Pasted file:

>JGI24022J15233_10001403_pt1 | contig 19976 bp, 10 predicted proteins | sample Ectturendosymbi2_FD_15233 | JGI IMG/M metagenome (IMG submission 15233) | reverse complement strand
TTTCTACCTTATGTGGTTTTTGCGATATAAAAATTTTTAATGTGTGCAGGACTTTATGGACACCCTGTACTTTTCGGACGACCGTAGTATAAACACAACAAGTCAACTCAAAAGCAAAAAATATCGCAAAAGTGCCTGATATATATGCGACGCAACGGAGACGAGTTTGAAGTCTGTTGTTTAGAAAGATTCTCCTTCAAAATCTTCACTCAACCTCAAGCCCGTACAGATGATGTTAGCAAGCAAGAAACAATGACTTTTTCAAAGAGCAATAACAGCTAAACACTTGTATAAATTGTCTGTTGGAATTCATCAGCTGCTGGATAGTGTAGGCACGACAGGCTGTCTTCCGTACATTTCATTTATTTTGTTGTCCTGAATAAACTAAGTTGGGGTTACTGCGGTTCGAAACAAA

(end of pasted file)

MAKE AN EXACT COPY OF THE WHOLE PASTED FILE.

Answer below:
>JGI24022J15233_10001403_pt1 | contig 19976 bp, 10 predicted proteins | sample Ectturendosymbi2_FD_15233 | JGI IMG/M metagenome (IMG submission 15233) | reverse complement strand
TTTCTACCTTATGTGGTTTTTGCGATATAAAAATTTTTAATGTGTGCAGGACTTTATGGACACCCTGTACTTTTCGGACGACCGTAGTATAAACACAACAAGTCAACTCAAAAGCAAAAAATATCGCAAAAGTGCCTGATATATATGCGACGCAACGGAGACGAGTTTGAAGTCTGTTGTTTAGAAAGATTCTCCTTCAAAATCTTCACTCAACCTCAAGCCCGTACAGATGATGTTAGCAAGCAAGAAACAATGACTTTTTCAAAGAGCAATAACAGCTAAACACTTGTATAAATTGTCTGTTGGAATTCATCAGCTGCTGGATAGTGTAGGCACGACAGGCTGTCTTCCGTACATTTCATTTATTTTGTTGTCCTGAATAAACTAAGTTGGGGTTACTGCGGTTCGAAACAAA